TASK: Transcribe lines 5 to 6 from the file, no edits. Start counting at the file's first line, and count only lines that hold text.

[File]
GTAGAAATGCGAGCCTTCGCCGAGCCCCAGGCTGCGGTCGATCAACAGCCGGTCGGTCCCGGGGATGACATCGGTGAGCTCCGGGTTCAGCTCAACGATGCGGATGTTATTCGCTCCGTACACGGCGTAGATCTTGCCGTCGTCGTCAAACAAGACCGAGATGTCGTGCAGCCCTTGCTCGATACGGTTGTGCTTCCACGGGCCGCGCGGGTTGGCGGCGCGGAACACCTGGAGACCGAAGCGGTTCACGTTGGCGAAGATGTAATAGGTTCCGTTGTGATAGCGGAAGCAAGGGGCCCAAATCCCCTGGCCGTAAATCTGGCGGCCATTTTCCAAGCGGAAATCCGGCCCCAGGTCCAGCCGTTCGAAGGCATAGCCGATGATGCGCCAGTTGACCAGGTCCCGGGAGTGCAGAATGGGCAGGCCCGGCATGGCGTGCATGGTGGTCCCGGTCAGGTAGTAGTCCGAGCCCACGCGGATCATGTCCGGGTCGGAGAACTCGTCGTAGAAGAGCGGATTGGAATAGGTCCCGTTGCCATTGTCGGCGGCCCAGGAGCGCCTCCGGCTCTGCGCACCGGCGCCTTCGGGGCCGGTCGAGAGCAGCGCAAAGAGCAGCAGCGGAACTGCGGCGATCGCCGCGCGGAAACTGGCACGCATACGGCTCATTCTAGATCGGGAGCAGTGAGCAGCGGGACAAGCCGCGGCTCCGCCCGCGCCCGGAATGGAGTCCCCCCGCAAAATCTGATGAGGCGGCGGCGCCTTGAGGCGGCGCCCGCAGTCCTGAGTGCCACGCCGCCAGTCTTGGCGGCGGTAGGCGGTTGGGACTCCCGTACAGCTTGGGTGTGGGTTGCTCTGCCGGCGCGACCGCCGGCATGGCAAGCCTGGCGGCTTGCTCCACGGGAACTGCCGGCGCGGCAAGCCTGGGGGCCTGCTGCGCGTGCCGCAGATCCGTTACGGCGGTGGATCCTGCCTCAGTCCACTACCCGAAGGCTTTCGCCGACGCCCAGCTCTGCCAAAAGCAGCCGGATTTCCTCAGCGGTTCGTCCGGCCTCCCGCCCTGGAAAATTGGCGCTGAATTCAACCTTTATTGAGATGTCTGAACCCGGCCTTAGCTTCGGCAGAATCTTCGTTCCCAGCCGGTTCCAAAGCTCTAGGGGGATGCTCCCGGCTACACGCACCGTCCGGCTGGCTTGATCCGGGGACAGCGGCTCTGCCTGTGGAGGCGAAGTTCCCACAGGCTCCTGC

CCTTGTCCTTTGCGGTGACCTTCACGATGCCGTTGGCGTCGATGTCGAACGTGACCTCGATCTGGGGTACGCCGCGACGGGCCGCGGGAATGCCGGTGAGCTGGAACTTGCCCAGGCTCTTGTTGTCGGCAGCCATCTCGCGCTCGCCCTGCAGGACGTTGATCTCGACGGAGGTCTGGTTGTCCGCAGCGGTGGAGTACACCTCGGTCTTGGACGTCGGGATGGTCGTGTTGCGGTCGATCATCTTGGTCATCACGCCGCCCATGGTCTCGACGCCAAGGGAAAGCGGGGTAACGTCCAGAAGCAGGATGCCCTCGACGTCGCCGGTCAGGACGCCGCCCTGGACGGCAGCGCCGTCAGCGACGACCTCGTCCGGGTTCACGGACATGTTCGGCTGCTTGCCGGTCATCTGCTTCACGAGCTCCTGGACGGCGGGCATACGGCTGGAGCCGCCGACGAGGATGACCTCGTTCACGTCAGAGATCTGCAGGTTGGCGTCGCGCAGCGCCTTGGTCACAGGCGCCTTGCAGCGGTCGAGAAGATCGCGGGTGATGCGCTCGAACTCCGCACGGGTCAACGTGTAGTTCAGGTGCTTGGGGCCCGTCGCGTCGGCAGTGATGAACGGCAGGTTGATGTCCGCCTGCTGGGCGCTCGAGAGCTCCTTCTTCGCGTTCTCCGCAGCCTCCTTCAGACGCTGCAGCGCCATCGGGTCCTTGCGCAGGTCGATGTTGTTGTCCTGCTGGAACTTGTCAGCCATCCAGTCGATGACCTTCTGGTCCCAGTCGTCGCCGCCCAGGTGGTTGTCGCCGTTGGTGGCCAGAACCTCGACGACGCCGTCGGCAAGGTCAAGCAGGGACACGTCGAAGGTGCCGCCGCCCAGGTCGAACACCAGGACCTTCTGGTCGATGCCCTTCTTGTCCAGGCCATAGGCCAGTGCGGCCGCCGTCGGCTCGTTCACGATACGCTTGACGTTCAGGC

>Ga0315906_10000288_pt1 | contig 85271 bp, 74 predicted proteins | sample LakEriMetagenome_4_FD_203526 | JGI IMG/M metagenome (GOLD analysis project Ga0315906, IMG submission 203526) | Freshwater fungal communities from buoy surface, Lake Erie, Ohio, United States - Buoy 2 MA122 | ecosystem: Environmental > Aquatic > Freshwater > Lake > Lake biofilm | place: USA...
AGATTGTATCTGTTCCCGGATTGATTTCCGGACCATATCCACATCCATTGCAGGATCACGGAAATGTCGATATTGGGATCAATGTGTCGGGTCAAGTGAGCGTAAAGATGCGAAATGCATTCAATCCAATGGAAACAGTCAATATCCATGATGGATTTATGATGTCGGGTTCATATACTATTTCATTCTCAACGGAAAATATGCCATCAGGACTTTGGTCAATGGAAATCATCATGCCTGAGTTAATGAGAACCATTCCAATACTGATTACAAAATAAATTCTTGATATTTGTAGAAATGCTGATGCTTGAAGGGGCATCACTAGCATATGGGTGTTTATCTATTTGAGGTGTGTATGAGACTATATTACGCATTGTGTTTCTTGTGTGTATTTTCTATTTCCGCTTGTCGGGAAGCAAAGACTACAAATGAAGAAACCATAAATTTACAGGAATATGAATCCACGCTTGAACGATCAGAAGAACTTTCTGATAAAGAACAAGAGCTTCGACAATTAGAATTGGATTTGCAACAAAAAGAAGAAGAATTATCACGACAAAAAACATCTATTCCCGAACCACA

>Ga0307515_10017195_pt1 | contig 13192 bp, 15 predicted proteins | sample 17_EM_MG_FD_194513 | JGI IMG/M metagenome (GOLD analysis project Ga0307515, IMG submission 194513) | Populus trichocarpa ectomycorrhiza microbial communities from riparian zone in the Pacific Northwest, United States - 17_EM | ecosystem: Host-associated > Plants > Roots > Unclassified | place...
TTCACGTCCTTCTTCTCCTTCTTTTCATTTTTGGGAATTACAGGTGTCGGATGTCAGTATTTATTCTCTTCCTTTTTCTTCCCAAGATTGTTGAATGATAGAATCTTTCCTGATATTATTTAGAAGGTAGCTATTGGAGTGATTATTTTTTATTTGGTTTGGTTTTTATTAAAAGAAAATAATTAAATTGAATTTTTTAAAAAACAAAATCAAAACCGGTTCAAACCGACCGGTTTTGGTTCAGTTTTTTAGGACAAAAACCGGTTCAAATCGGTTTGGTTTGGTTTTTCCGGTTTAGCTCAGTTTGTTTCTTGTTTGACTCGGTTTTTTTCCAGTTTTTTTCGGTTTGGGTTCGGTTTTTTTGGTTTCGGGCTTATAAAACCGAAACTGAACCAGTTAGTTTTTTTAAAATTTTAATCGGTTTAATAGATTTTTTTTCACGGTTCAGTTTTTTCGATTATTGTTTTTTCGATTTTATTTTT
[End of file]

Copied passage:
>Ga0307515_10017195_pt1 | contig 13192 bp, 15 predicted proteins | sample 17_EM_MG_FD_194513 | JGI IMG/M metagenome (GOLD analysis project Ga0307515, IMG submission 194513) | Populus trichocarpa ectomycorrhiza microbial communities from riparian zone in the Pacific Northwest, United States - 17_EM | ecosystem: Host-associated > Plants > Roots > Unclassified | place...
TTCACGTCCTTCTTCTCCTTCTTTTCATTTTTGGGAATTACAGGTGTCGGATGTCAGTATTTATTCTCTTCCTTTTTCTTCCCAAGATTGTTGAATGATAGAATCTTTCCTGATATTATTTAGAAGGTAGCTATTGGAGTGATTATTTTTTATTTGGTTTGGTTTTTATTAAAAGAAAATAATTAAATTGAATTTTTTAAAAAACAAAATCAAAACCGGTTCAAACCGACCGGTTTTGGTTCAGTTTTTTAGGACAAAAACCGGTTCAAATCGGTTTGGTTTGGTTTTTCCGGTTTAGCTCAGTTTGTTTCTTGTTTGACTCGGTTTTTTTCCAGTTTTTTTCGGTTTGGGTTCGGTTTTTTTGGTTTCGGGCTTATAAAACCGAAACTGAACCAGTTAGTTTTTTTAAAATTTTAATCGGTTTAATAGATTTTTTTTCACGGTTCAGTTTTTTCGATTATTGTTTTTTCGATTTTATTTTT